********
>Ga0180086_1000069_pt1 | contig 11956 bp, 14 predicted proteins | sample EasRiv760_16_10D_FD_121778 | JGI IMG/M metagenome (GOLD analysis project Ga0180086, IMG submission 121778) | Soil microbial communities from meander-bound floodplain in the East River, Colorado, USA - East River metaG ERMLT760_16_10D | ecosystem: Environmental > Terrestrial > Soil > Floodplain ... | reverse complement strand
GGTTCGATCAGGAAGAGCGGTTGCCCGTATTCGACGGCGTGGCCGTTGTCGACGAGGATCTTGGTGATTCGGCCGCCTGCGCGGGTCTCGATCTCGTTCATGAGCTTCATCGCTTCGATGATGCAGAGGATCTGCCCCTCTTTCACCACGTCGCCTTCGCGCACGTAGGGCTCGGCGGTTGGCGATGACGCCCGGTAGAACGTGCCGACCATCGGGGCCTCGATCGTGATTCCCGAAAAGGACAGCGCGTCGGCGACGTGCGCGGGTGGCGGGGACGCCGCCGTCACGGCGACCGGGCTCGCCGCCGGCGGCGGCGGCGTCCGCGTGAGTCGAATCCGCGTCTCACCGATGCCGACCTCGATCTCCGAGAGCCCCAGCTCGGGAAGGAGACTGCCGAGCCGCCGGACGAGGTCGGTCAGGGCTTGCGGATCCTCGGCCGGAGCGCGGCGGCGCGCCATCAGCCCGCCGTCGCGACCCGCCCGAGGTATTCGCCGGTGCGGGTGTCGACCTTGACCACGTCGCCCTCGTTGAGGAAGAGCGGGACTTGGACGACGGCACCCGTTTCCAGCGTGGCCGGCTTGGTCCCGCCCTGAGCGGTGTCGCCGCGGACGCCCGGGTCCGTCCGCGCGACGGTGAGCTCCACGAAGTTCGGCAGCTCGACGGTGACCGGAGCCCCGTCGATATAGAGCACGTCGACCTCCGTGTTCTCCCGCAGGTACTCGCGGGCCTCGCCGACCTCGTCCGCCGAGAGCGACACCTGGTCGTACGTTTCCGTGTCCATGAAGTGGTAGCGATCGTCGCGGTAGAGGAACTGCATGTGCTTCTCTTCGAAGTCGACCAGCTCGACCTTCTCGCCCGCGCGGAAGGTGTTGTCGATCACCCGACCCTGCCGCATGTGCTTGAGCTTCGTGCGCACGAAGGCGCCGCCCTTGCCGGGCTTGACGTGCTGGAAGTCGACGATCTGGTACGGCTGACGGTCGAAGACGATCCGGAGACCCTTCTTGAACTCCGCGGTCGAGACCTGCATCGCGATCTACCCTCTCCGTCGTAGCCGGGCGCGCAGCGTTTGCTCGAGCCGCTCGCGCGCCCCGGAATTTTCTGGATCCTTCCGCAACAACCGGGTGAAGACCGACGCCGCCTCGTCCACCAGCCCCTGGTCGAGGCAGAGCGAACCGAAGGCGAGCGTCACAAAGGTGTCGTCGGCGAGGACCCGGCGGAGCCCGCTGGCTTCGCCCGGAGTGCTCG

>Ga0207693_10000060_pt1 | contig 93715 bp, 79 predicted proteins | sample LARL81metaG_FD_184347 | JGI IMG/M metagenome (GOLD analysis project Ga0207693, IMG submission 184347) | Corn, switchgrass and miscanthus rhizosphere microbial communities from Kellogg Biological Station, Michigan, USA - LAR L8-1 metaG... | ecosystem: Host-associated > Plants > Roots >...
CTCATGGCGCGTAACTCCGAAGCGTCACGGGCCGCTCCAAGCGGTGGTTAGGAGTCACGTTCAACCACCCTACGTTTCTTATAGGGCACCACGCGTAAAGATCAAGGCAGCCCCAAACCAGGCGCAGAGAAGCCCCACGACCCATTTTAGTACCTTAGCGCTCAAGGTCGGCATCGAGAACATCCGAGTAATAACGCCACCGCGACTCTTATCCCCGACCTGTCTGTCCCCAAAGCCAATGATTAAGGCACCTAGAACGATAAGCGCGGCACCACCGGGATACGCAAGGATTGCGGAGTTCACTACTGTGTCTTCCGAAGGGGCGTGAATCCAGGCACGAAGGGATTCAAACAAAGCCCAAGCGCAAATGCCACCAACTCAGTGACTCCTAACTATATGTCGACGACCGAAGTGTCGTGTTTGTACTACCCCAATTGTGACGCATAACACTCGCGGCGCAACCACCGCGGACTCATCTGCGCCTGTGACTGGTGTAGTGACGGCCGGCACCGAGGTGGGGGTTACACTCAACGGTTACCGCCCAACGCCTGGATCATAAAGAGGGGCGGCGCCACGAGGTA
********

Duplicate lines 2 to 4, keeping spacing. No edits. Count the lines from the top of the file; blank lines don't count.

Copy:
GGTTCGATCAGGAAGAGCGGTTGCCCGTATTCGACGGCGTGGCCGTTGTCGACGAGGATCTTGGTGATTCGGCCGCCTGCGCGGGTCTCGATCTCGTTCATGAGCTTCATCGCTTCGATGATGCAGAGGATCTGCCCCTCTTTCACCACGTCGCCTTCGCGCACGTAGGGCTCGGCGGTTGGCGATGACGCCCGGTAGAACGTGCCGACCATCGGGGCCTCGATCGTGATTCCCGAAAAGGACAGCGCGTCGGCGACGTGCGCGGGTGGCGGGGACGCCGCCGTCACGGCGACCGGGCTCGCCGCCGGCGGCGGCGGCGTCCGCGTGAGTCGAATCCGCGTCTCACCGATGCCGACCTCGATCTCCGAGAGCCCCAGCTCGGGAAGGAGACTGCCGAGCCGCCGGACGAGGTCGGTCAGGGCTTGCGGATCCTCGGCCGGAGCGCGGCGGCGCGCCATCAGCCCGCCGTCGCGACCCGCCCGAGGTATTCGCCGGTGCGGGTGTCGACCTTGACCACGTCGCCCTCGTTGAGGAAGAGCGGGACTTGGACGACGGCACCCGTTTCCAGCGTGGCCGGCTTGGTCCCGCCCTGAGCGGTGTCGCCGCGGACGCCCGGGTCCGTCCGCGCGACGGTGAGCTCCACGAAGTTCGGCAGCTCGACGGTGACCGGAGCCCCGTCGATATAGAGCACGTCGACCTCCGTGTTCTCCCGCAGGTACTCGCGGGCCTCGCCGACCTCGTCCGCCGAGAGCGACACCTGGTCGTACGTTTCCGTGTCCATGAAGTGGTAGCGATCGTCGCGGTAGAGGAACTGCATGTGCTTCTCTTCGAAGTCGACCAGCTCGACCTTCTCGCCCGCGCGGAAGGTGTTGTCGATCACCCGACCCTGCCGCATGTGCTTGAGCTTCGTGCGCACGAAGGCGCCGCCCTTGCCGGGCTTGACGTGCTGGAAGTCGACGATCTGGTACGGCTGACGGTCGAAGACGATCCGGAGACCCTTCTTGAACTCCGCGGTCGAGACCTGCATCGCGATCTACCCTCTCCGTCGTAGCCGGGCGCGCAGCGTTTGCTCGAGCCGCTCGCGCGCCCCGGAATTTTCTGGATCCTTCCGCAACAACCGGGTGAAGACCGACGCCGCCTCGTCCACCAGCCCCTGGTCGAGGCAGAGCGAACCGAAGGCGAGCGTCACAAAGGTGTCGTCGGCGAGGACCCGGCGGAGCCCGCTGGCTTCGCCCGGAGTGCTCG

>Ga0207693_10000060_pt1 | contig 93715 bp, 79 predicted proteins | sample LARL81metaG_FD_184347 | JGI IMG/M metagenome (GOLD analysis project Ga0207693, IMG submission 184347) | Corn, switchgrass and miscanthus rhizosphere microbial communities from Kellogg Biological Station, Michigan, USA - LAR L8-1 metaG... | ecosystem: Host-associated > Plants > Roots >...
CTCATGGCGCGTAACTCCGAAGCGTCACGGGCCGCTCCAAGCGGTGGTTAGGAGTCACGTTCAACCACCCTACGTTTCTTATAGGGCACCACGCGTAAAGATCAAGGCAGCCCCAAACCAGGCGCAGAGAAGCCCCACGACCCATTTTAGTACCTTAGCGCTCAAGGTCGGCATCGAGAACATCCGAGTAATAACGCCACCGCGACTCTTATCCCCGACCTGTCTGTCCCCAAAGCCAATGATTAAGGCACCTAGAACGATAAGCGCGGCACCACCGGGATACGCAAGGATTGCGGAGTTCACTACTGTGTCTTCCGAAGGGGCGTGAATCCAGGCACGAAGGGATTCAAACAAAGCCCAAGCGCAAATGCCACCAACTCAGTGACTCCTAACTATATGTCGACGACCGAAGTGTCGTGTTTGTACTACCCCAATTGTGACGCATAACACTCGCGGCGCAACCACCGCGGACTCATCTGCGCCTGTGACTGGTGTAGTGACGGCCGGCACCGAGGTGGGGGTTACACTCAACGGTTACCGCCCAACGCCTGGATCATAAAGAGGGGCGGCGCCACGAGGTA